$$\frac{\partial^2 x}{\partial \hat r \partial \hat \theta} = \frac{\partial}{\partial \hat r} (-\sin \theta) = \frac{\partial}{\partial \hat r}\left(-\frac{y}{r}\right) = \frac{\partial}{\partial r}\left(-\frac{y}{r}\right) = \frac{y}{r^2}$$

$$\frac{\partial^2 x}{\partial \hat \theta \partial \hat r} = \frac{\partial}{\partial \hat \theta} (\cos \theta) \ne \frac{y}{r^2}$$

and thus coordinates ${\hat r, \hat \theta}$ do not exist; the unit polar basis is not a coordinate basis.

To better see this, consider the level curves of the polar coordinate system:

enter image description here

The concentric circles represent the basis one-form $\tilde dr$ dual to the $r$ basis vector $\vec e_r$. Note that the spacing of the circles is constant which means that magnitude of $\tilde dr$ is constant.

The radial lines represent the basis one-form $\tilde d\theta$ dual to the $\theta$ basis vector $\vec e_\theta$. Note that as the $r$ coordinate increases, the spacing between the radial lines increases or, put another way, the density goes as $\frac{1}{r}$ thus the magnitude of $\tilde d\theta$ is not constant and, in fact, is just $\frac{1}{r}$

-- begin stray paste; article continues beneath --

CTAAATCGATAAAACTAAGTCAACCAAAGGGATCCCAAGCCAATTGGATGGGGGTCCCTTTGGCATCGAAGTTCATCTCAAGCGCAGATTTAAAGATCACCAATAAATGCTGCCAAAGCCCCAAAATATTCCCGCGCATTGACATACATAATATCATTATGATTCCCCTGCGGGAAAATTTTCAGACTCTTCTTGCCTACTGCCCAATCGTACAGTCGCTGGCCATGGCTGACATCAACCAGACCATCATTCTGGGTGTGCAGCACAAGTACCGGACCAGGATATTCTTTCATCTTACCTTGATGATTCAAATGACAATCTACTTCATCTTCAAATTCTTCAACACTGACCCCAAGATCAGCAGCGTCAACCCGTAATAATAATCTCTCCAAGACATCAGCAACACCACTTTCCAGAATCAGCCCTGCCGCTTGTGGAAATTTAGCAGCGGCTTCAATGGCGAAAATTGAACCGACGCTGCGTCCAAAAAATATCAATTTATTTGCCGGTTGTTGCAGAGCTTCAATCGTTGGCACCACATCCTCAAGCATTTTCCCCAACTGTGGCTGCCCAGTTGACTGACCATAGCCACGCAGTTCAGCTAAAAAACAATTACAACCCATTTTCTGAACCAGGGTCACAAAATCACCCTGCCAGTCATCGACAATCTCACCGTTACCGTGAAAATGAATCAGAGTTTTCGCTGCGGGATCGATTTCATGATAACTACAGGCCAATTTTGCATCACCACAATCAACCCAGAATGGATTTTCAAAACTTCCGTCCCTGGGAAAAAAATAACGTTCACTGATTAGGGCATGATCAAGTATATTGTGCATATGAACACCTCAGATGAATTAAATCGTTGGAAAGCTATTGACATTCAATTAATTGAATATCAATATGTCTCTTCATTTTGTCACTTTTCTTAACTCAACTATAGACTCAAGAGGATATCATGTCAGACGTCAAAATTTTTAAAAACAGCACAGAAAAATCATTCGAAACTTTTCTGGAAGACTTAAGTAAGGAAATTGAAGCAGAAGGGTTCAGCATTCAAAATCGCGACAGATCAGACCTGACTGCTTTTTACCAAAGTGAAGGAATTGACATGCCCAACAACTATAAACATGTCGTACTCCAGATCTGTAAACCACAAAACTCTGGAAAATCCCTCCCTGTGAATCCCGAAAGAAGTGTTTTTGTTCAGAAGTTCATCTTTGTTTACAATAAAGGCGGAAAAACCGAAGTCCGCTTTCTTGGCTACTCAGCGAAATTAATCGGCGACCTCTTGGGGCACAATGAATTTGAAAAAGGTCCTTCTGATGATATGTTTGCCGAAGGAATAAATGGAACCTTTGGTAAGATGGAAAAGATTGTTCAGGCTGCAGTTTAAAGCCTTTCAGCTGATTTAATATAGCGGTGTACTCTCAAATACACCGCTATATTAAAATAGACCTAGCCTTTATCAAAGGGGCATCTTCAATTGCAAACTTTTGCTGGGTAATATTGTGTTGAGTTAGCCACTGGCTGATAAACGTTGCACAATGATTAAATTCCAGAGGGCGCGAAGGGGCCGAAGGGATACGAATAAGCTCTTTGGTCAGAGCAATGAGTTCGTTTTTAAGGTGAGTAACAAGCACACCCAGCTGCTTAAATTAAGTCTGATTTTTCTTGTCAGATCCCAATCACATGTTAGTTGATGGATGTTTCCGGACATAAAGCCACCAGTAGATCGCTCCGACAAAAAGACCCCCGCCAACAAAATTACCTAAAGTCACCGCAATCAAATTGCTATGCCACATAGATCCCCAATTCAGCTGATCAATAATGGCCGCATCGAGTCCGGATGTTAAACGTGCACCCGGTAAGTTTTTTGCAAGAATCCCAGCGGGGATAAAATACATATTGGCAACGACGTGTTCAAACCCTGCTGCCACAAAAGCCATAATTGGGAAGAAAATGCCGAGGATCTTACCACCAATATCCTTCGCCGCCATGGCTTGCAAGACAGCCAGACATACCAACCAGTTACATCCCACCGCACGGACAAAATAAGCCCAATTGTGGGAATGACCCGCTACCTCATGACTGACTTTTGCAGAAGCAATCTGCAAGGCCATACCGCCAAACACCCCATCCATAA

$$\tilde d\theta \cdot \tilde d\theta = \frac{1}{r^2}$$

But since

$$\langle\tilde d\theta, \vec e_\theta\rangle = 1$$

it follows that

$$\vec e_\theta \cdot \vec e_\theta = r^2$$

Now it's easy to 'see' why the unit polar basis is not a coordinate basis; if

$$\vec e_\hat \theta \cdot \vec e_\hat \theta = 1$$

then the radial lines (lines of constant $\hat \theta$) must have constant density but radial lines cannot have constant density.


If you have a coordinate system you could move along a coordinate, which indicates some vectors you could use for a basis.

These vectors might be orthogonal, that depends on your coordinates (think, does the metric look diagonal in those coordinates)?

But even if your coordinates are orthogonal then you still have to pick a magnitude for these vectors. There are a couple of natural choices.

One choice is to make them orthonormal vectors. That choice plays out exactly like you expect.

Another choice is to have a coordinate basis. If your coordinates are Cartesian, it turns out you can do both. And most introductory courses do not make a big deal about how an orthonormal basis is generally not a coordinate basis. And they do that because they don't want to distinguish between covectors and vectors.